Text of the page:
His first blog post—before academic blogging was a thing—featured 18 humble words: “As time permits, I hope to offer some worthwhile comments on early Christianity and perhaps other subjects too” (July 5, 2010). As of today, his blog has more than 2 million pageviews. His name is Larry Hurtado, and on November 26 he went to be with the Lord.

He’s one of the most influential New Testament scholars you’ve probably never heard of.

Hurtado wrote mainly for an academic audience, expressing his views on early Christianity through monographs, articles, and scholarly conferences. (Only in 2018 did he write his first truly popular-level book, Honoring the Son.) I remember the frustration I felt when, long after masters-level studies, I was just discovering his writings. I wondered, Why hadn’t anyone mentioned this guy before? While it’s unfortunate that Hurtado wasn’t more widely accessible to lay audiences, his ideas have still made their way from the academy to the pew through hundreds—if not thousands—of students, scholars, professors, and pastors deeply influenced by his work.

Profound Influence

Despite being born and educated in the Midwest, Hurtado’s academic career began in Canada (1975–1996, Regent College and University of Manitoba) and ended in Scotland (1996–2011, University of Edinburgh). He helped make New College at Edinburgh a powerhouse of biblical studies. He published around a dozen books (as author or editor) and was particularly prolific in shorter, technical writings. Upon his retirement he was named emeritus professor of New Testament language, literature, and theology.

In October 2018, Hurtado announced he’d been diagnosed with AML, a form of leukemia. Initially the treatments seemed effective, but this past summer it returned aggressively. I was one of likely several people whom Hurtado informed that he wouldn’t be able to fulfill some writing-project commitment—for he only had weeks, at most months, to live. Though he remained engaged in writing incisive pieces on his blog as late as a week ago, the University of Edinburgh announced that he died in his sleep on November 26, at the age of 75.

Others who knew Hurtado personally, such as Mike Kruger and Tommy Wasserman, have reflected on their warm relationship with him. I only knew him professionally, and in a limited way. But like many others who knew him from afar, he profoundly influenced me. I wish to reflect on his legacy from that perspective as a way to summarize his effect on scholarship as well as on scholars—both of which will linger for decades to come.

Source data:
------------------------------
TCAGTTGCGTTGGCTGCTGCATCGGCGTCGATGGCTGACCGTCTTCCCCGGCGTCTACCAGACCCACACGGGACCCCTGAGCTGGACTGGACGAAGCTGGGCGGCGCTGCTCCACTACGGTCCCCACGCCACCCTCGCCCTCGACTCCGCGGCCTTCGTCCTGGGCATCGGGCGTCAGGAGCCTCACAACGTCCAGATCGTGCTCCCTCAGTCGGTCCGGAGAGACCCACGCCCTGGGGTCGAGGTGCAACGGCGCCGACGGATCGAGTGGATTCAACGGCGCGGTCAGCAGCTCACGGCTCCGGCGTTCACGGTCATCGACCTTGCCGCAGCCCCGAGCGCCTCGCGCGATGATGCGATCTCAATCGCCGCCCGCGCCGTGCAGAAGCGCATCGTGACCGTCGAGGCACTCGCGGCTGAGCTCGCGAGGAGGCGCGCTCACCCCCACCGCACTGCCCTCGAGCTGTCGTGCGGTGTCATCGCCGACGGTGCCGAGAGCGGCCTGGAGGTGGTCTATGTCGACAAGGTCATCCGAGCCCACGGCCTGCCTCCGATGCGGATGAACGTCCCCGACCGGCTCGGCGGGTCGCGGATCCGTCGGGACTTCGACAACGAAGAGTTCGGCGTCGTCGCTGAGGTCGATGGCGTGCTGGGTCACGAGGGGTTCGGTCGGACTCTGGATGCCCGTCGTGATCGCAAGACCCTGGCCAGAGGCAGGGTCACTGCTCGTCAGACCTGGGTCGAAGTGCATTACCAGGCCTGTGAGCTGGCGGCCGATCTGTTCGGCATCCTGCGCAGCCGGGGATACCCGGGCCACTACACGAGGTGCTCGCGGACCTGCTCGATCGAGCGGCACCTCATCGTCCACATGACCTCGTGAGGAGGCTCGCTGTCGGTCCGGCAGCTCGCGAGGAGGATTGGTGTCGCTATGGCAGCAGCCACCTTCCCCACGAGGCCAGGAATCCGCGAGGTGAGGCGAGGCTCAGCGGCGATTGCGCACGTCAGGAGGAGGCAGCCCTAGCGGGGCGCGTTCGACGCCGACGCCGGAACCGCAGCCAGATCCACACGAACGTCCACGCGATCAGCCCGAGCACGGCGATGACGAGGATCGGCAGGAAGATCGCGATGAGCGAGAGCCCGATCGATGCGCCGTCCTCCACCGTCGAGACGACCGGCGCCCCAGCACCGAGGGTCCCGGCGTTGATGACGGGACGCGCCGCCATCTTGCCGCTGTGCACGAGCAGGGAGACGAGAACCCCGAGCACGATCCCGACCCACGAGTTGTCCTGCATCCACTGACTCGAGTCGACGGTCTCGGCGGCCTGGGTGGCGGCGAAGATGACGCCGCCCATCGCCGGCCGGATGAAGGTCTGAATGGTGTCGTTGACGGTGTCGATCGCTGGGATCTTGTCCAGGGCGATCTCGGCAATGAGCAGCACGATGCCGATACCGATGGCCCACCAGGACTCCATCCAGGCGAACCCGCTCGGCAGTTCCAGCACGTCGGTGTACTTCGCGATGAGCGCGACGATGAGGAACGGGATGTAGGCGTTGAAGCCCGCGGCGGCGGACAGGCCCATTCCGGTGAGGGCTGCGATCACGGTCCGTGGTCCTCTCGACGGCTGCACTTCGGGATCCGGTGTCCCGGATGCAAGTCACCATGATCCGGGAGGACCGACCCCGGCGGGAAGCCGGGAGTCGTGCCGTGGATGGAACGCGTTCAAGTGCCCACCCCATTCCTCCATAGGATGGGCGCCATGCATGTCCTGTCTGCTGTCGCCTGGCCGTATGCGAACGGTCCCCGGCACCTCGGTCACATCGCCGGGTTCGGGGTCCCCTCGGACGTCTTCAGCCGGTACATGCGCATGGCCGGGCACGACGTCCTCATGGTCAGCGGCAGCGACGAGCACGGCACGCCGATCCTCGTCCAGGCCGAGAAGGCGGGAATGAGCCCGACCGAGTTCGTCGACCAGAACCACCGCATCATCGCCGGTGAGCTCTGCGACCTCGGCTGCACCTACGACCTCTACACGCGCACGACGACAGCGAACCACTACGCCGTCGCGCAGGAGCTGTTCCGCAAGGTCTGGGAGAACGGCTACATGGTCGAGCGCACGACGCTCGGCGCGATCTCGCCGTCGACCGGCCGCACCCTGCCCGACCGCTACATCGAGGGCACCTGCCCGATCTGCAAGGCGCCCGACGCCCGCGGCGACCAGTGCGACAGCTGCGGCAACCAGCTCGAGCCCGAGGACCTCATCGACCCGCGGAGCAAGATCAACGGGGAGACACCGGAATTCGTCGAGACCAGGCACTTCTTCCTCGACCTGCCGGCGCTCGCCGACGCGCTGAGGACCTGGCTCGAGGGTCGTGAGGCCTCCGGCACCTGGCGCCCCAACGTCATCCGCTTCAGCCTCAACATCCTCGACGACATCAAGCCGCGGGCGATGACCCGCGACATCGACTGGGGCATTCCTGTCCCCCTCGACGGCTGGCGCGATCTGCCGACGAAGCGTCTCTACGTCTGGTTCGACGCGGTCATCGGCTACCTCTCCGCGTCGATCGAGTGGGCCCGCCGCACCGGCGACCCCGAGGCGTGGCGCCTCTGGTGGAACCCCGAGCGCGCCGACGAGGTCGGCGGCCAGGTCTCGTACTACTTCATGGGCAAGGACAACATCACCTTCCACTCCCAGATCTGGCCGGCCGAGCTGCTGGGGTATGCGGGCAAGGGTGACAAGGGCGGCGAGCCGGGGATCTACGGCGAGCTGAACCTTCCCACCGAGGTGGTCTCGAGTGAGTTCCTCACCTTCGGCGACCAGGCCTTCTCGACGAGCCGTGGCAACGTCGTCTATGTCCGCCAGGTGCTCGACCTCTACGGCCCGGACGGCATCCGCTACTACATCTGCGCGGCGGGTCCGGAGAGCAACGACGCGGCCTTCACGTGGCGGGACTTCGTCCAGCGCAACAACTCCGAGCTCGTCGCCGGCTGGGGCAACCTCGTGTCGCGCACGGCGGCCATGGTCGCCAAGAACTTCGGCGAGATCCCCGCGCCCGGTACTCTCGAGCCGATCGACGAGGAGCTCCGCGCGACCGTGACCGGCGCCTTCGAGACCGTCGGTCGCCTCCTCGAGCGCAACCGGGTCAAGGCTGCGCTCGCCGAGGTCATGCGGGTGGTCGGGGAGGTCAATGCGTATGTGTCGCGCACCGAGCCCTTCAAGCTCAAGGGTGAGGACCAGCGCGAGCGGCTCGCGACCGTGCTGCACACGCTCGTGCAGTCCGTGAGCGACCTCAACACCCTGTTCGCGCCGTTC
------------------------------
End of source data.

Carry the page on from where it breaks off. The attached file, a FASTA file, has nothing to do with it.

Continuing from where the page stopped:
Effect on Scholarship

It’s nearly impossible to summarize more than 45 years of scholarly work for someone as prolific as Hurtado. But there seem to have been three main themes in his work, each of which substantially advanced New Testament (NT) scholarship.

1. Textual criticism and manuscripts

Many familiar with Hurtado are surprised to learn he made contributions to biblical textual criticism ever since completing his PhD in 1973. His main work can be summarized along two lines. In terms of understanding the NT’s wording, Hurtado pushed to re-evaluate long-held positions (e.g., the “Caesarean” text type) and to engage more deeply the textual data. Hurtado was also a pioneer in studying manuscripts as artifacts through which, as a kind of window, we can peer into the early church. He developed important theories about nomina sacra (an abbreviation system for certain words such as “Jesus,” “God,” or “Lord”) and how the early Christian preference for the codex (versus the scroll) may have been shaped by the early church’s worship practices and beliefs. Due to Hurtado’s labors, the case for the integrity of the process by which the NT was copied and passed on has been strengthened.

2. The Gospels and Paul

While not typically considered an exegete or biblical commentator, Hurtado did write one well-received commentary on Mark and has, ever since, been a major voice in Markan studies. His work on the “Son of Man” has been particularly important. But he’s probably made an even larger difference on the study of Paul’s epistles. Though he never, so far as I am aware, picked a side in the New Perspective vs. Old Perspective debates—he was not one to think in terms of “sides” anyhow—Hurtado was nevertheless pivotal in one area. Coming out of an era in which many Pauline scholars saw the apostle as an innovator who, more or less, cloaked pagan concepts in Christian garb, Hurtado pushed strongly in the other direction. Paul, he argued, was less of an innovator and more of a proclaimer of the Hebrew Scriptures, now reoriented around Christ. Hurtado, then, was often viewed as a founding member of a new kind of “history-of-religions” (religionsgeschichte) school of thought, which argues we can only really make sense of Paul (and the Gospels) if we understand his Jewish background and formative influences. This reorientation—which of course isn’t fully attributable to Hurtado, though he was a key voice—has had a comprehensive effect on NT scholarship in recent decades.

3. Early Christology